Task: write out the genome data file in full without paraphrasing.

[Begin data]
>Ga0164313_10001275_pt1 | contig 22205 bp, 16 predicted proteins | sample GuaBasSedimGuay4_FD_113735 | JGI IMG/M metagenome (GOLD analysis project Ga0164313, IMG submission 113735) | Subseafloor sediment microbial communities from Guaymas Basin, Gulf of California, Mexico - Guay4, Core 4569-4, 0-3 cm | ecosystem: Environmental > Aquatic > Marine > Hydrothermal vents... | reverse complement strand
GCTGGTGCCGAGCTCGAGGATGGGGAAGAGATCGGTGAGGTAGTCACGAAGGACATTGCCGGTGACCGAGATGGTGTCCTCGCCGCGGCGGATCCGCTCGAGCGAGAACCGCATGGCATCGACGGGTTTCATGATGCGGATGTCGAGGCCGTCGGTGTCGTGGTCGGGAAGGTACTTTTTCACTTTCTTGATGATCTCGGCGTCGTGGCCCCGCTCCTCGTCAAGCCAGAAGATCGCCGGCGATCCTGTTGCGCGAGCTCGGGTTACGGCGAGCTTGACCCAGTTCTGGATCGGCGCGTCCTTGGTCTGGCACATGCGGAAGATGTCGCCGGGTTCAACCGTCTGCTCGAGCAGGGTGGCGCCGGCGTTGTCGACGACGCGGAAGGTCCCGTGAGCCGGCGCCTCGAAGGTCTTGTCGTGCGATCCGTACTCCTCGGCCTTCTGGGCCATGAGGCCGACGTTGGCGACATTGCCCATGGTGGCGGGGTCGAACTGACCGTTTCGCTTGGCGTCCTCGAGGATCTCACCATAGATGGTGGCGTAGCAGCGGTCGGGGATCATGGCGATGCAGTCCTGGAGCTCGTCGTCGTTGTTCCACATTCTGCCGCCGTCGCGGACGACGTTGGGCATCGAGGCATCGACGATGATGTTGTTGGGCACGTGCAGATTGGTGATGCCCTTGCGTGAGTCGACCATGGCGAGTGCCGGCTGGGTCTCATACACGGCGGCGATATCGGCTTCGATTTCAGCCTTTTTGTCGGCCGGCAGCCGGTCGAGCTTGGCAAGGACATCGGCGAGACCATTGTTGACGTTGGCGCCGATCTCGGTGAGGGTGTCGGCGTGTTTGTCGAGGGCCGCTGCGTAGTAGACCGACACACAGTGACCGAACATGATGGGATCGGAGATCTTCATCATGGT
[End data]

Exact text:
>Ga0164313_10001275_pt1 | contig 22205 bp, 16 predicted proteins | sample GuaBasSedimGuay4_FD_113735 | JGI IMG/M metagenome (GOLD analysis project Ga0164313, IMG submission 113735) | Subseafloor sediment microbial communities from Guaymas Basin, Gulf of California, Mexico - Guay4, Core 4569-4, 0-3 cm | ecosystem: Environmental > Aquatic > Marine > Hydrothermal vents... | reverse complement strand
GCTGGTGCCGAGCTCGAGGATGGGGAAGAGATCGGTGAGGTAGTCACGAAGGACATTGCCGGTGACCGAGATGGTGTCCTCGCCGCGGCGGATCCGCTCGAGCGAGAACCGCATGGCATCGACGGGTTTCATGATGCGGATGTCGAGGCCGTCGGTGTCGTGGTCGGGAAGGTACTTTTTCACTTTCTTGATGATCTCGGCGTCGTGGCCCCGCTCCTCGTCAAGCCAGAAGATCGCCGGCGATCCTGTTGCGCGAGCTCGGGTTACGGCGAGCTTGACCCAGTTCTGGATCGGCGCGTCCTTGGTCTGGCACATGCGGAAGATGTCGCCGGGTTCAACCGTCTGCTCGAGCAGGGTGGCGCCGGCGTTGTCGACGACGCGGAAGGTCCCGTGAGCCGGCGCCTCGAAGGTCTTGTCGTGCGATCCGTACTCCTCGGCCTTCTGGGCCATGAGGCCGACGTTGGCGACATTGCCCATGGTGGCGGGGTCGAACTGACCGTTTCGCTTGGCGTCCTCGAGGATCTCACCATAGATGGTGGCGTAGCAGCGGTCGGGGATCATGGCGATGCAGTCCTGGAGCTCGTCGTCGTTGTTCCACATTCTGCCGCCGTCGCGGACGACGTTGGGCATCGAGGCATCGACGATGATGTTGTTGGGCACGTGCAGATTGGTGATGCCCTTGCGTGAGTCGACCATGGCGAGTGCCGGCTGGGTCTCATACACGGCGGCGATATCGGCTTCGATTTCAGCCTTTTTGTCGGCCGGCAGCCGGTCGAGCTTGGCAAGGACATCGGCGAGACCATTGTTGACGTTGGCGCCGATCTCGGTGAGGGTGTCGGCGTGTTTGTCGAGGGCCGCTGCGTAGTAGACCGACACACAGTGACCGAACATGATGGGATCGGAGATCTTCATCATGGT